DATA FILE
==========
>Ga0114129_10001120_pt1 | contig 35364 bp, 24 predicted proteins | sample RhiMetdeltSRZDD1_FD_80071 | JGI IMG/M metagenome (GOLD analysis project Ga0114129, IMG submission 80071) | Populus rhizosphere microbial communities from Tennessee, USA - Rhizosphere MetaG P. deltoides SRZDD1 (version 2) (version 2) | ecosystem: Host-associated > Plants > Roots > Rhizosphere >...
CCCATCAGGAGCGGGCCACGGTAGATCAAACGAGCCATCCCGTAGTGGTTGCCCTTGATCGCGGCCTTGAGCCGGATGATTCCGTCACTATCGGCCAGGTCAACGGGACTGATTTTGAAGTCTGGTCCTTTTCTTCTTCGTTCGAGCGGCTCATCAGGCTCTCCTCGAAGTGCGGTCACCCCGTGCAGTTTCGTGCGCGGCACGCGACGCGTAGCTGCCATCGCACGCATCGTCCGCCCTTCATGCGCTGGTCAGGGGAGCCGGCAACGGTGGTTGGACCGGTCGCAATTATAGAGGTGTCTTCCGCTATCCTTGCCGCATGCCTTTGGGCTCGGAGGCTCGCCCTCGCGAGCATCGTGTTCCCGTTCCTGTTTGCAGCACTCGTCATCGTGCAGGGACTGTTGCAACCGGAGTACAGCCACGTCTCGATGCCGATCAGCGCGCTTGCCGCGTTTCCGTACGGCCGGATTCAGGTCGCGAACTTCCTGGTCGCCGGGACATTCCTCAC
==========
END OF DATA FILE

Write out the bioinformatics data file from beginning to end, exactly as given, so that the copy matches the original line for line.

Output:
>Ga0114129_10001120_pt1 | contig 35364 bp, 24 predicted proteins | sample RhiMetdeltSRZDD1_FD_80071 | JGI IMG/M metagenome (GOLD analysis project Ga0114129, IMG submission 80071) | Populus rhizosphere microbial communities from Tennessee, USA - Rhizosphere MetaG P. deltoides SRZDD1 (version 2) (version 2) | ecosystem: Host-associated > Plants > Roots > Rhizosphere >...
CCCATCAGGAGCGGGCCACGGTAGATCAAACGAGCCATCCCGTAGTGGTTGCCCTTGATCGCGGCCTTGAGCCGGATGATTCCGTCACTATCGGCCAGGTCAACGGGACTGATTTTGAAGTCTGGTCCTTTTCTTCTTCGTTCGAGCGGCTCATCAGGCTCTCCTCGAAGTGCGGTCACCCCGTGCAGTTTCGTGCGCGGCACGCGACGCGTAGCTGCCATCGCACGCATCGTCCGCCCTTCATGCGCTGGTCAGGGGAGCCGGCAACGGTGGTTGGACCGGTCGCAATTATAGAGGTGTCTTCCGCTATCCTTGCCGCATGCCTTTGGGCTCGGAGGCTCGCCCTCGCGAGCATCGTGTTCCCGTTCCTGTTTGCAGCACTCGTCATCGTGCAGGGACTGTTGCAACCGGAGTACAGCCACGTCTCGATGCCGATCAGCGCGCTTGCCGCGTTTCCGTACGGCCGGATTCAGGTCGCGAACTTCCTGGTCGCCGGGACATTCCTCAC